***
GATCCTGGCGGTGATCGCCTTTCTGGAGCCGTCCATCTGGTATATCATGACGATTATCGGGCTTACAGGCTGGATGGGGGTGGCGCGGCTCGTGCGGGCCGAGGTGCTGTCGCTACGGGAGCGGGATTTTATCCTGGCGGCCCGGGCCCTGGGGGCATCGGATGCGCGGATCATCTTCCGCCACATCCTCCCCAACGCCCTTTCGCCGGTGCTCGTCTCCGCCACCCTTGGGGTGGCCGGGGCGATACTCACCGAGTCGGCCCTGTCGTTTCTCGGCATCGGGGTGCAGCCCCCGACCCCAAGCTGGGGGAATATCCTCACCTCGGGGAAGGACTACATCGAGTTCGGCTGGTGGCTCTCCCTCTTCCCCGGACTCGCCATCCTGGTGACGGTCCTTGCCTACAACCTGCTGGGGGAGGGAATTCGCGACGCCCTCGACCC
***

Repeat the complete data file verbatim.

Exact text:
GATCCTGGCGGTGATCGCCTTTCTGGAGCCGTCCATCTGGTATATCATGACGATTATCGGGCTTACAGGCTGGATGGGGGTGGCGCGGCTCGTGCGGGCCGAGGTGCTGTCGCTACGGGAGCGGGATTTTATCCTGGCGGCCCGGGCCCTGGGGGCATCGGATGCGCGGATCATCTTCCGCCACATCCTCCCCAACGCCCTTTCGCCGGTGCTCGTCTCCGCCACCCTTGGGGTGGCCGGGGCGATACTCACCGAGTCGGCCCTGTCGTTTCTCGGCATCGGGGTGCAGCCCCCGACCCCAAGCTGGGGGAATATCCTCACCTCGGGGAAGGACTACATCGAGTTCGGCTGGTGGCTCTCCCTCTTCCCCGGACTCGCCATCCTGGTGACGGTCCTTGCCTACAACCTGCTGGGGGAGGGAATTCGCGACGCCCTCGACCC